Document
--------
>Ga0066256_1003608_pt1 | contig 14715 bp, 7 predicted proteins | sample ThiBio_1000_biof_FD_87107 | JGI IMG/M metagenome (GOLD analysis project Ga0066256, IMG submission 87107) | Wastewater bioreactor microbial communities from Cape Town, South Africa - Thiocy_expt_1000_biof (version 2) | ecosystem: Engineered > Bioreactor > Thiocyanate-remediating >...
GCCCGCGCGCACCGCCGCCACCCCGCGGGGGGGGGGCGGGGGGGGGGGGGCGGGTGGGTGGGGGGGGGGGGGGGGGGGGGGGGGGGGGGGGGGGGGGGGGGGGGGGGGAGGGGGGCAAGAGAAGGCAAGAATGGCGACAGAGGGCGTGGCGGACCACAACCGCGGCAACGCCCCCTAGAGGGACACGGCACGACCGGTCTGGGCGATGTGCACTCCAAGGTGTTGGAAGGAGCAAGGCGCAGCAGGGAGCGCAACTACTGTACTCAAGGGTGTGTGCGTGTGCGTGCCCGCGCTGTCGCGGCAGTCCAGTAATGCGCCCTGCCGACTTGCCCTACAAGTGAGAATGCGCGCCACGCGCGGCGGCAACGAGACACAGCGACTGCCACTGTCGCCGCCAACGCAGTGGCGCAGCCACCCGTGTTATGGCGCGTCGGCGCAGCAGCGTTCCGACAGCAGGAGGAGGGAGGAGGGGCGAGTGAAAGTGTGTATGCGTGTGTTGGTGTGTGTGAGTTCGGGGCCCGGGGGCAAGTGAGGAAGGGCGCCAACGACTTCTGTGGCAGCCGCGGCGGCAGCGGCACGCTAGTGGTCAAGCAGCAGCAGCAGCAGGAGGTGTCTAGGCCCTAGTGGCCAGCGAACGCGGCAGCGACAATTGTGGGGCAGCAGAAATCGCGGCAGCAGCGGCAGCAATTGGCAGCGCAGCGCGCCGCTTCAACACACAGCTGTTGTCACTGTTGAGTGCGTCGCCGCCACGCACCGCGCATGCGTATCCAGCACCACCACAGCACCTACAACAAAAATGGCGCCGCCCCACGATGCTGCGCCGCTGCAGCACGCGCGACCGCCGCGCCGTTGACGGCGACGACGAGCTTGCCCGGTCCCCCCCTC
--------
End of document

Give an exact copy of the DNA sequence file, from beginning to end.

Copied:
>Ga0066256_1003608_pt1 | contig 14715 bp, 7 predicted proteins | sample ThiBio_1000_biof_FD_87107 | JGI IMG/M metagenome (GOLD analysis project Ga0066256, IMG submission 87107) | Wastewater bioreactor microbial communities from Cape Town, South Africa - Thiocy_expt_1000_biof (version 2) | ecosystem: Engineered > Bioreactor > Thiocyanate-remediating >...
GCCCGCGCGCACCGCCGCCACCCCGCGGGGGGGGGGCGGGGGGGGGGGGGCGGGTGGGTGGGGGGGGGGGGGGGGGGGGGGGGGGGGGGGGGGGGGGGGGGGGGGGGGAGGGGGGCAAGAGAAGGCAAGAATGGCGACAGAGGGCGTGGCGGACCACAACCGCGGCAACGCCCCCTAGAGGGACACGGCACGACCGGTCTGGGCGATGTGCACTCCAAGGTGTTGGAAGGAGCAAGGCGCAGCAGGGAGCGCAACTACTGTACTCAAGGGTGTGTGCGTGTGCGTGCCCGCGCTGTCGCGGCAGTCCAGTAATGCGCCCTGCCGACTTGCCCTACAAGTGAGAATGCGCGCCACGCGCGGCGGCAACGAGACACAGCGACTGCCACTGTCGCCGCCAACGCAGTGGCGCAGCCACCCGTGTTATGGCGCGTCGGCGCAGCAGCGTTCCGACAGCAGGAGGAGGGAGGAGGGGCGAGTGAAAGTGTGTATGCGTGTGTTGGTGTGTGTGAGTTCGGGGCCCGGGGGCAAGTGAGGAAGGGCGCCAACGACTTCTGTGGCAGCCGCGGCGGCAGCGGCACGCTAGTGGTCAAGCAGCAGCAGCAGCAGGAGGTGTCTAGGCCCTAGTGGCCAGCGAACGCGGCAGCGACAATTGTGGGGCAGCAGAAATCGCGGCAGCAGCGGCAGCAATTGGCAGCGCAGCGCGCCGCTTCAACACACAGCTGTTGTCACTGTTGAGTGCGTCGCCGCCACGCACCGCGCATGCGTATCCAGCACCACCACAGCACCTACAACAAAAATGGCGCCGCCCCACGATGCTGCGCCGCTGCAGCACGCGCGACCGCCGCGCCGTTGACGGCGACGACGAGCTTGCCCGGTCCCCCCCTC